A recent outbreak of a deadly and rare virus has killed at least nine people in southern India. The virus is called Nipah, and it can be transmitted from bats to any other species of animals and to humans. So far, there is no cure to treat the infected people. After getting the virus, 40-75% of the people die.
The World Health Organization (WHO) has recently urged researchers to prioritize studies on finding a cure for Nipah and Ebola.
The First Encounter of Nipah – 1998
According to Healththoroughfare, the first infection with the Nipah virus was in Malaysia, in 1998. Back then, 265 people were infected with an unknown disease that cause encephalitis. It happened after they came in contact with either infected people or with pigs. The epidemic cause 105 victims, faving a fatality rate of 40%. Since 1998, there have been small incidents of infection with Nipah in India and Bangladesh. However, the patients rose to 280, and the fatality rate increased to 75% – making 211 victims.
After finding out that the pigs were the source of infection, the authorities killed more than a million pigs. Later, studies showed that the bats were the first host of the virus.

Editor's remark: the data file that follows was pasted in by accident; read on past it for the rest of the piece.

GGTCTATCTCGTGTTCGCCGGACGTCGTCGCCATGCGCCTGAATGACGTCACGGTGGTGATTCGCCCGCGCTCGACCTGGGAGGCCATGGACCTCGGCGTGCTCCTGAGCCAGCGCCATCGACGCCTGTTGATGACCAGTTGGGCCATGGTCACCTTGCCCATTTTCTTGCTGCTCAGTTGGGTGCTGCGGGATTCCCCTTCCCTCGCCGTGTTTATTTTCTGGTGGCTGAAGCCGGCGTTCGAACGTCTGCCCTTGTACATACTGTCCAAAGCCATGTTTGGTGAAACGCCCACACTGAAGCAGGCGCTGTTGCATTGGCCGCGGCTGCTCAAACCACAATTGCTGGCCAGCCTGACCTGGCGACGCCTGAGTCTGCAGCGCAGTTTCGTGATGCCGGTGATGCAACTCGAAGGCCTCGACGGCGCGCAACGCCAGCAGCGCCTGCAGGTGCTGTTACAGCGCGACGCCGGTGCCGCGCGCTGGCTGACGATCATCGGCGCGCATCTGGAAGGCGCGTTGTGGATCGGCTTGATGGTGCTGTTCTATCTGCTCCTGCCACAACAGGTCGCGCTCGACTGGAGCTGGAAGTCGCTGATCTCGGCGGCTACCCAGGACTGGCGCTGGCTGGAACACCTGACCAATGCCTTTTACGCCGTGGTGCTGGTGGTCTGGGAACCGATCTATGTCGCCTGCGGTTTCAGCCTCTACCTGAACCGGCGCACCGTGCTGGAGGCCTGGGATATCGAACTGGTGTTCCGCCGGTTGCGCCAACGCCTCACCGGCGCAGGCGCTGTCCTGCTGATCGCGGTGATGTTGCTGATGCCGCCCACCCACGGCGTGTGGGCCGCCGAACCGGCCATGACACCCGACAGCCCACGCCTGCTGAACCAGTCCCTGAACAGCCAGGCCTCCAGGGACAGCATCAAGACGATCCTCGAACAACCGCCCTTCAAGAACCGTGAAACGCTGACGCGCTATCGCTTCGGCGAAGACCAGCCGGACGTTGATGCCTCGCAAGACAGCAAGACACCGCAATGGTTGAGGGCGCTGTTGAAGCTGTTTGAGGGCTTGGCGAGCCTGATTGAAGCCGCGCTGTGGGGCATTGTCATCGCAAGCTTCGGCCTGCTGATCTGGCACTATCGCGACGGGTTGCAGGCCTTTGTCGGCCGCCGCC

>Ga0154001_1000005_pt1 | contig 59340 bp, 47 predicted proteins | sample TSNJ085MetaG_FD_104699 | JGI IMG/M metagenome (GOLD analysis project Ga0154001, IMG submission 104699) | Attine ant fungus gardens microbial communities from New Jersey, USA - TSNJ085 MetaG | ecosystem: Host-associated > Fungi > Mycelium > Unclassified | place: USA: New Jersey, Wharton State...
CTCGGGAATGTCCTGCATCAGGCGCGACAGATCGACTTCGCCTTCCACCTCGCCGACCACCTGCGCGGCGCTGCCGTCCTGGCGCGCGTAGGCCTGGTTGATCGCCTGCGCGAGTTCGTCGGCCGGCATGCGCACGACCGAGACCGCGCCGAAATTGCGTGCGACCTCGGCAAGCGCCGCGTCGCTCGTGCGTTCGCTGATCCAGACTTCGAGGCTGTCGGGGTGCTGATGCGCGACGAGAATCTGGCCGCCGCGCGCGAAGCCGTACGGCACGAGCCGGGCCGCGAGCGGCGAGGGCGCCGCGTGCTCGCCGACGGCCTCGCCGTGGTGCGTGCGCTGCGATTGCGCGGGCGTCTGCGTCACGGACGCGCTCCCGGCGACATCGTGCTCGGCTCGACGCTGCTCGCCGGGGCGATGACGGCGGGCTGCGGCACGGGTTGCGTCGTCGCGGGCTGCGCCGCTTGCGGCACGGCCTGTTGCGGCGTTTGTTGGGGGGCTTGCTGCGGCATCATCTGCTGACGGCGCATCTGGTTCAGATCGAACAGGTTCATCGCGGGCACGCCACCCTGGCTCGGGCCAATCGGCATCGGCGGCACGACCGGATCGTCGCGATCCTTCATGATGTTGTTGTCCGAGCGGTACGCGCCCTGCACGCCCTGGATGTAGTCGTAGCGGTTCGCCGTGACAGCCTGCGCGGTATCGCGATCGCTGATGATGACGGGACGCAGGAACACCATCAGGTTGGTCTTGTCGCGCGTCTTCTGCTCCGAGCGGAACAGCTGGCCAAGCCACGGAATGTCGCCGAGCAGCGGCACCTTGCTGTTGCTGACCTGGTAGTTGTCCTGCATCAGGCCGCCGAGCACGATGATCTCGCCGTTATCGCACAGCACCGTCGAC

People got sick after drinking juice of date palm which carried the virus from bats that contaminated the trees. The disease spread through contacts with animals or other people that carried the virus.
Nipah and Ebola on WHO’s Urgent Research Priority List
The Nipah virus has various symptoms. Some patients experience fever, confusion and headache. Others have flu-like symptoms. Other patients have fallen into a coma one day or two days after getting infected.
Survivors of the Nipah virus remained with health problems over years – they had seizures or behavioral changes. Moreover, the virus can wake up in the surviving patients months or years after the first infection.
The first step WHO wants to take is to find the people infected with the virus and contain the spread of infection.
If they cannot effectively contain it, we’re going to face a deadly global pandemic.
Andre Blair s is the lead editor for Advocator.ca. He holds a B.A. in Psychology from the University of Toronto, and a Master of Science in Public Health (M.S.P.H.) from the School of Public Health, Department of Health Administration, at the University of North Carolina at Chapel Hill. Andre specializes in environmental health, but writes on a variety of issues.